26 September 2012

Agon's Paulson at the FIDE General Assembly

The link to the series of Youtube videos that I noted in 83rd FIDE Congress isn't the only video resource available for that gathering. It turns out that the same camera man, Sevan Muradian, has extracted some of the most important sequences to separate videos. For example, below is a clip covering Andrew Paulson's appearance in front of the General Assembly. If you're not familiar with Paulson, he's the white knight to whom FIDE has given the contract for the next few World Championship cycles. I covered his swift ascent to FIDE center stage in two recent posts: Evolution of a Press Release and C25 Candidates & C26 Grand Prix.

Agon (47:27) • 'Published on 19 Sep 2012 by North American Chess; no description available'

Although the clip is over 47 minutes long, Paulson's main presentation lasts for only three minutes near the beginning. Here's a highlight:-

I'm often asked by journalists, do I really think that I can make chess as big as it was 20 or 30 years ago, and I point out to them that chess is bigger than it was 20 or 30 years ago. It's simply that media attention -- the eye of the camera -- has been elsewhere. So in fact a major part of our strategy is to bring back media attention to the events themselves. It's not a major transformation. I don't have any revolutionary ideas. I simply plan on doing everything a little bit better and I think that's the core of our plan.

The rest of the video is a Q&A featuring various FIDE heavyweights, epsecially FIDE Deputy President Makropoulos. FIDE President Ilyumzhinov remains silent throughout. My favorite segment is an exchange between Paulson and Vice President Ilya Levitov, who also happens to be President of the Russian Chess Federation, on the withdrawal of the Chelyabinsk organizers from the first Grand Prix event, which was hastily reorganized in London. Another portion worth excerpting is Paulson's response when asked about 'media channels' at the London Grand Prix:-

The first two Grand Prix's, which were supposed to be in Chelyabinsk and Tashkent, we had no major plans for innovation. We signed the contract six months ago and there was still an amount of uncertainty around it. Our plans are to make a big, let's say, a transitional moment during the Candidates which will also be in London in March.

Toward the end of the video, Makropoulos explains the importance of the contract to FIDE:-

I'm proposing to approve this contract, because it's very important for FIDE at this moment. It's the first time in our history to have our events for the World Championship cycle, very expensive events; it's the first time in our history to have someone who can guarantee these events.

If you are also interested in the CNC presentation, which preceded the Agon time slot, see CNC, on the same Youtube channel.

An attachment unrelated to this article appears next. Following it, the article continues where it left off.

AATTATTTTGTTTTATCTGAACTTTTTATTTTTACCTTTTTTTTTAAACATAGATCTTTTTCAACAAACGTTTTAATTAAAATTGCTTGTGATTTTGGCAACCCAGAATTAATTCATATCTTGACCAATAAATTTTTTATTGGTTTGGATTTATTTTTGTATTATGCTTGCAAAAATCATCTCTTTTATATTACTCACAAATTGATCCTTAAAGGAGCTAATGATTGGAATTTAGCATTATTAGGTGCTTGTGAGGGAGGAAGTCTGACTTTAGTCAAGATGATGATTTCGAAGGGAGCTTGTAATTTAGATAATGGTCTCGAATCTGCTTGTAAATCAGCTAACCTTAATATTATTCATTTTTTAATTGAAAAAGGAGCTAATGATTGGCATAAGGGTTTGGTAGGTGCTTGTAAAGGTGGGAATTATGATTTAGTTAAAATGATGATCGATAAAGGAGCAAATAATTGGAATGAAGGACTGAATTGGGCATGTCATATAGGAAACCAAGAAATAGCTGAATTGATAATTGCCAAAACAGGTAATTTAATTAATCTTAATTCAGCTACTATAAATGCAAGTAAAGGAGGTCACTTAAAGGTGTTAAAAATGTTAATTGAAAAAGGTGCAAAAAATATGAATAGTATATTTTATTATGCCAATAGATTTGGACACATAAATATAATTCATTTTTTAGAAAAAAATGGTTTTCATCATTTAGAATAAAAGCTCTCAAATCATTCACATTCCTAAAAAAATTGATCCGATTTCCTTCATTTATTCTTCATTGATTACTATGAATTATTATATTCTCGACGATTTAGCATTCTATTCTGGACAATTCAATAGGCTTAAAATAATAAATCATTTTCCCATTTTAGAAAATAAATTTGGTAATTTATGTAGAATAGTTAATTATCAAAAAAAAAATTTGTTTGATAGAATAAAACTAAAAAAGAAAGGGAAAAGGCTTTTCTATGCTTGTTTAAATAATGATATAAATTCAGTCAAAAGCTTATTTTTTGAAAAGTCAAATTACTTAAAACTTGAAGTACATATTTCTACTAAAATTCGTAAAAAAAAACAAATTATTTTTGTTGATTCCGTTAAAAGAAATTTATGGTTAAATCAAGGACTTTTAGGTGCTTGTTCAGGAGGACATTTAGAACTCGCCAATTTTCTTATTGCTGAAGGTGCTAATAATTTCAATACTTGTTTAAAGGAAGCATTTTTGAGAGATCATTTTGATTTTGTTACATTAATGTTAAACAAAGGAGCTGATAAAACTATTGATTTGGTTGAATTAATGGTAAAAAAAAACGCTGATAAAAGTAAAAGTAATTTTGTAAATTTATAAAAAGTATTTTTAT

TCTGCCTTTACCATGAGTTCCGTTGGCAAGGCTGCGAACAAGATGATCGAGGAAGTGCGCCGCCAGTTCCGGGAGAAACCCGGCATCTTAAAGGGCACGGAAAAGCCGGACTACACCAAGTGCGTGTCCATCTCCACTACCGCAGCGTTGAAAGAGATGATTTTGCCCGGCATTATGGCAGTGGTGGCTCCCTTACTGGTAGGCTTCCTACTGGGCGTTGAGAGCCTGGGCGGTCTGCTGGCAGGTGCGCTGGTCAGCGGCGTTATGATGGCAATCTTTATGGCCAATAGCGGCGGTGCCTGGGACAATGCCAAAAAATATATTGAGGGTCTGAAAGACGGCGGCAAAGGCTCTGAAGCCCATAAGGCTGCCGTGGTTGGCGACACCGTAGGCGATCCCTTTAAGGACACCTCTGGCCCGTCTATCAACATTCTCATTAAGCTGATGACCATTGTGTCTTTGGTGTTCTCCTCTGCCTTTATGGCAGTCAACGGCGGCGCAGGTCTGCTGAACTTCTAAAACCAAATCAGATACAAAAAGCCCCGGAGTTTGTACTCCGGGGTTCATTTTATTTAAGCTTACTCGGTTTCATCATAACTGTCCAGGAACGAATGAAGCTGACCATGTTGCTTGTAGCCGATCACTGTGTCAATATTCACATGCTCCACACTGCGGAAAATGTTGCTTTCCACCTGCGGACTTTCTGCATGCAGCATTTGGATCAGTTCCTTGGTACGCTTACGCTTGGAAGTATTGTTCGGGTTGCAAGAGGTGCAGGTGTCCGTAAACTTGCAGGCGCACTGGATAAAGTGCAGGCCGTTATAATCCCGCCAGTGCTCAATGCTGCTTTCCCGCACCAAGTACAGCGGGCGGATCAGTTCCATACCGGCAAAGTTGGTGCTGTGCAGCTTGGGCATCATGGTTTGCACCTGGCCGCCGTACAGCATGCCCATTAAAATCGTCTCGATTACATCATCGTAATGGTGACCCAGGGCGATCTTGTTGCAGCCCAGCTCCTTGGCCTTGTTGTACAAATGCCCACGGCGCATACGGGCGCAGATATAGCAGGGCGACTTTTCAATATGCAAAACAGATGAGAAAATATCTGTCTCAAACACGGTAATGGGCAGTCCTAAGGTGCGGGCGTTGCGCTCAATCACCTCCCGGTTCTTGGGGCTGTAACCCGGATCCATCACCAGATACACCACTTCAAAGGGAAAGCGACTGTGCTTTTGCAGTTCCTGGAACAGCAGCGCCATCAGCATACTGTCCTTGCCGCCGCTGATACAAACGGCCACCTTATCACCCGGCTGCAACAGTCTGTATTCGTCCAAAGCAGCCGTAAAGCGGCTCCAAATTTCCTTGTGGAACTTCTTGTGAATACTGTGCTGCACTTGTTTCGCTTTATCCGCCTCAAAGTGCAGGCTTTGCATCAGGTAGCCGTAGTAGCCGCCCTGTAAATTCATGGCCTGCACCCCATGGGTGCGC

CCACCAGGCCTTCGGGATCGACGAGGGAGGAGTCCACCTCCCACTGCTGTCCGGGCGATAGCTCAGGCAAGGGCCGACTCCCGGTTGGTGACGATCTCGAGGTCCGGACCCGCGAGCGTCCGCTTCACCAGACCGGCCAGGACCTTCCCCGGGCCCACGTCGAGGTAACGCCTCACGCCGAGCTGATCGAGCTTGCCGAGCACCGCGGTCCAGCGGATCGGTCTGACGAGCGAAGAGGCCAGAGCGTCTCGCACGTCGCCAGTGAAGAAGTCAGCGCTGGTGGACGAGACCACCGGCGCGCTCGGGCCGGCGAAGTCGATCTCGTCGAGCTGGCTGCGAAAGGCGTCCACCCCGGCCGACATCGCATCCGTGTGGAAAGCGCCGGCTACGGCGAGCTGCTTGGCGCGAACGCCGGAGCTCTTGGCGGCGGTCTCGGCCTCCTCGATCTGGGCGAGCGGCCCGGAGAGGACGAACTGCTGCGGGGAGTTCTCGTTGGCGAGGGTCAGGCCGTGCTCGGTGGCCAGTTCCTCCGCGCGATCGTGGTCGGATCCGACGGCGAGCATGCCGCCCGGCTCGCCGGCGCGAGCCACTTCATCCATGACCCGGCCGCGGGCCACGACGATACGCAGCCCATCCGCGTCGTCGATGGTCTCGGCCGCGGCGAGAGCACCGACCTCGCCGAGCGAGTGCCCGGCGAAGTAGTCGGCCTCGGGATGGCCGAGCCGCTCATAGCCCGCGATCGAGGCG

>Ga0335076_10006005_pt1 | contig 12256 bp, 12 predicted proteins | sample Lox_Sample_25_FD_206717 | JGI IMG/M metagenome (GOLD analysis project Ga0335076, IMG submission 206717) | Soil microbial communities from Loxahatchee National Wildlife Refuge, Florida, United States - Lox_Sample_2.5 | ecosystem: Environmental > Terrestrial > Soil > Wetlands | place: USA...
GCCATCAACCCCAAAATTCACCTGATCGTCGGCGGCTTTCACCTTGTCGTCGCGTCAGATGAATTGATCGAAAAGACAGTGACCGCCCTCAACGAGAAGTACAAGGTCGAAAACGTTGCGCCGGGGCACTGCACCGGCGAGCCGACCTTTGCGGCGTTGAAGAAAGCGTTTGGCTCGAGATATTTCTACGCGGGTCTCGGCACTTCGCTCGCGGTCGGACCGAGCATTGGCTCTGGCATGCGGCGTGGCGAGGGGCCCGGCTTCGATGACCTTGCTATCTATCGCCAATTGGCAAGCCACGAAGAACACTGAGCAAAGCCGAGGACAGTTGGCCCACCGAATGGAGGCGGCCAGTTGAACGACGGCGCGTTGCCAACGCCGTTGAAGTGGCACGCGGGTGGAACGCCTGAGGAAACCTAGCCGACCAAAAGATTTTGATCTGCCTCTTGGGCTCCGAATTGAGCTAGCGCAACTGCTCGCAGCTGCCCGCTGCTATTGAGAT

19 September 2012

The Philippine Connection

While writing yesterday's post on my main blog, The Match That Never Was, I had a vague recollection of another fabricated Fischer - Karpov game from a few years ago. Sure enough, I found it on Chessbase.com and added the relevant links to the 'Never Was' post.

One unfabricated fact about the game didn't seem right: that the main negotiations between Fischer and Karpov occurred in the Philippines. The one reference by Chessbase -- Russians vs. Fischer, by Plisetsky and Voronkov (1994), p.366-367 -- mentions only meetings in Tokyo and Cordoba. Then I turned to Kasparov's volume on Fischer, My Great Predecessors IV, where starting on p.467, there is a long, detailed account titled 'Abdication'. Here is a timeline derived from that account.

1972-09Reykjavik: Fischer wins title from Spassky
1972 San Antonio: Fischer visits tournament; meets Karpov for first time
1973 Manila: Fischer visits tournament; meets Marcos, Campomanes
1973-09Helsinki: FIDE Congress, Fred Cramer presents Fischer's proposals
1974-06Nice: FIDE Congress; Fischer resigns title
1974-11Moscow: Karpov beats Korchnoi in Candidates final
1975-01Philippines offers $5.000.000 for match
1975-03Bergen-aan-Zee, Holland: Extraordinary FIDE Congress
1975-04Euwe declares Karpov World Champion

1974(?)Campomanes takes role of intermediary between Fischer & Karpov
1976-07Tokyo: First negotiations
1976-08Cordoba: Next meeting
1977-10Washington: (1) restaurant, (2) Philippine embassy

There are some gaps in that table, especially months and venues, which I'll fill in from other accounts.

12 September 2012

Notable Resources

A few resources worth mentioning;-

I also created a new category for 'Resources'.

05 September 2012

C25 Candidates & C26 Grand Prix

Working on the previous post, Evolution of a Press Release, I realized that I didn't have a good grasp of the events leading to the forthcoming start of the Grand Prix in London. Following is a series of relevant articles from Chessvibes.com. I prefer Chessvibes over the other main chess news services because it incorporates visitor comments.

C25: Candidates

C26: Grand Prix

Given the many things that have gone wrong with world chess in the last decade, I'm not easily impressed by FIDE, but the accomplishments of the past six months are taking the organization in a new direction. If the London Grand Prix is even moderately successful, we can expect great things to follow.